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The 5G wave will begin with a trickle of early adopters next year, but reach more than 1 billion subscribers by 2023 and 1.5 billion the following year. At that point, 5G networks will cover 40% of the earth's population and carry a quarter of the world's mobile data traffic, according to a new report from Ericsson.

Expand chart
Data: Ericsson; Chart: Chris Canipe/Axios

Why it matters: That's the fastest global adoption ever of a new generation of wireless technology. In addition to faster speeds, 5G offers other benefits, including minimal delay that could pave the way for things like remote operation of vehicles.

By the numbers:

  • The total number of mobile subscriptions globally reached 7.9 billion in Q3 2018, with 120 million new subscriptions added during the quarter.
  • 5G will bring about a surge in Internet-of-things devices, with 4.1 billion cellular IoT connections expected by 2024 — an annual growth rate of 27 percent.

Go deeper:

Go deeper

Mayors press Biden to adopt progressive immigration agenda

Illustration: Sarah Grillo/Axios

A coalition of nearly 200 mayors and county executives is challenging Joe Biden and the incoming Congress to adopt a progressive immigration agenda that would give everyone a pathway to citizenship.

Why it matters: The group's goals, set out in a white paper released today, seem to fall slightly to the left of what the president-elect plans to propose on Inauguration Day — though not far — and come at a time of intense national polarization over immigration.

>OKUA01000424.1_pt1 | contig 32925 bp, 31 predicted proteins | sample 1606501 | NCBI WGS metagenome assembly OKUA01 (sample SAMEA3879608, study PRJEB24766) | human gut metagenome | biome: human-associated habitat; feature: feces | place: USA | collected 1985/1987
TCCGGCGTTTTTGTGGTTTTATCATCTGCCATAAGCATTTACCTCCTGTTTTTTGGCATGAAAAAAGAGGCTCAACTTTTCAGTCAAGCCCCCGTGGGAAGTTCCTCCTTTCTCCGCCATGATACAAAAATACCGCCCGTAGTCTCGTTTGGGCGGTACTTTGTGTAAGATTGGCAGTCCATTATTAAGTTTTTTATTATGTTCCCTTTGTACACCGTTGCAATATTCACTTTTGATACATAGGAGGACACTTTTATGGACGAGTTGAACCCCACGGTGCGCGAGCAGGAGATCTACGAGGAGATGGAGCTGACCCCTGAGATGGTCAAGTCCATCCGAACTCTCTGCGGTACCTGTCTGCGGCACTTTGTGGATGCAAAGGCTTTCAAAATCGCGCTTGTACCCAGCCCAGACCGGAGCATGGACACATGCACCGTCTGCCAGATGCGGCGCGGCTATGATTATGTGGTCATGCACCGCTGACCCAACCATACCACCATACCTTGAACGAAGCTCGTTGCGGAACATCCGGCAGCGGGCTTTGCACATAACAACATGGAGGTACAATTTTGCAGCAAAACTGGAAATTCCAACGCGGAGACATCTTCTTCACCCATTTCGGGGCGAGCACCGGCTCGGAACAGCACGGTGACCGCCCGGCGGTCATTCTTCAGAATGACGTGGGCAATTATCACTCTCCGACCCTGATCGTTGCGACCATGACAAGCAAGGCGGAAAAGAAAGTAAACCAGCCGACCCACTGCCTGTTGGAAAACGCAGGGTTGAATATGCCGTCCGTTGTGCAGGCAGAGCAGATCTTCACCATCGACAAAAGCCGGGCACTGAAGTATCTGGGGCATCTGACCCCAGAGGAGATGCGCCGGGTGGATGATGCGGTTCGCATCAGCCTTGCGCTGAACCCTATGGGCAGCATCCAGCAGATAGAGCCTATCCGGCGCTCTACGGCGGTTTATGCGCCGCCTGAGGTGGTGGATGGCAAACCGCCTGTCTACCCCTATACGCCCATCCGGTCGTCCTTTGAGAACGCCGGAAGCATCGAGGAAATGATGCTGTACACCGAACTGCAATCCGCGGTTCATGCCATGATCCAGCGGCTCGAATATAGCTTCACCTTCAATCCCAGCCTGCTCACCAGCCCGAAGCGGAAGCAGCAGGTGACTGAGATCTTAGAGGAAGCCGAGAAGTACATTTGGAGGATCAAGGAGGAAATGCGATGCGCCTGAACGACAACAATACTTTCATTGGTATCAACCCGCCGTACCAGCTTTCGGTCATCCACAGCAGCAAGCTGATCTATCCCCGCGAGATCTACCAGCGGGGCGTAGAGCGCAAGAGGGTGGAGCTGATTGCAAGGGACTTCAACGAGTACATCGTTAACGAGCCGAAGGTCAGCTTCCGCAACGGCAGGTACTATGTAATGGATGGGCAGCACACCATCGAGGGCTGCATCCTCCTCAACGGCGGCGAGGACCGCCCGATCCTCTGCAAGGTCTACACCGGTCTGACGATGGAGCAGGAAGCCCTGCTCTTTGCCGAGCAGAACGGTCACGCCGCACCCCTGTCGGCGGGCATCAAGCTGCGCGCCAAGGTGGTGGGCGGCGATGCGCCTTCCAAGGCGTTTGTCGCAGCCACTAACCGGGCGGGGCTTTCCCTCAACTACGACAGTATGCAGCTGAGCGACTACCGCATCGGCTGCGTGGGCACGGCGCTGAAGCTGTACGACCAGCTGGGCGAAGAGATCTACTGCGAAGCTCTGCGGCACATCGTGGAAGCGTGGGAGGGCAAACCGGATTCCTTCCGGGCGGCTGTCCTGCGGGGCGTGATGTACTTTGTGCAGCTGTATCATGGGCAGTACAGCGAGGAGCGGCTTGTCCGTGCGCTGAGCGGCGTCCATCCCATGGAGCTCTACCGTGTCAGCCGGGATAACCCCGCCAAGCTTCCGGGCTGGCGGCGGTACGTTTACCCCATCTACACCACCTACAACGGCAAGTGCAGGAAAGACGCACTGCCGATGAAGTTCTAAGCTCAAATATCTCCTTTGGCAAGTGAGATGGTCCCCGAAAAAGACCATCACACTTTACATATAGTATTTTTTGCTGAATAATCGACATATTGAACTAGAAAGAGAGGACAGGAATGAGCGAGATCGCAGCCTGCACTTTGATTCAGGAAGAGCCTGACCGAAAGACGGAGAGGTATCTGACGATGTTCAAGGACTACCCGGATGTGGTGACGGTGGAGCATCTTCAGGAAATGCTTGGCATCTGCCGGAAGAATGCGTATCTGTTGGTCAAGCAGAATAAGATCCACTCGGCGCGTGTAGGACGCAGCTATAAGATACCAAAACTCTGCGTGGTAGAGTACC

Caitlin Owens, author of Vitals
12 mins ago - Health

Demand for coronavirus vaccines is outstripping supply

Illustration: Aïda Amer/Axios

Now that nearly half of the U.S. population could be eligible for coronavirus vaccines, America is facing the problem experts thought we’d have all along: demand for the vaccine is outstripping supply.

Why it matters: The Trump administration’s call for states to open up vaccine access to all Americans 65 and older and adults with pre-existing conditions may have helped massage out some bottlenecks in the distribution process, but it’s also led to a different kind of chaos.

Woman who allegedly stole laptop from Pelosi's office to sell to Russia is arrested

Photo: FBI

A woman accused of breaching the Capitol and planning to sell to Russia a laptop or hard drive she allegedly stole from Speaker Nancy Pelosi's office was arrested in Pennsylvania's Middle District Monday, the Department of Justice said.

Driving the news: Riley June Williams, 22, is charged with illegally entering the Capitol as well as violent entry and disorderly conduct. She has not been charged over the laptop allegation and the case remains under investigation, per the DOJ.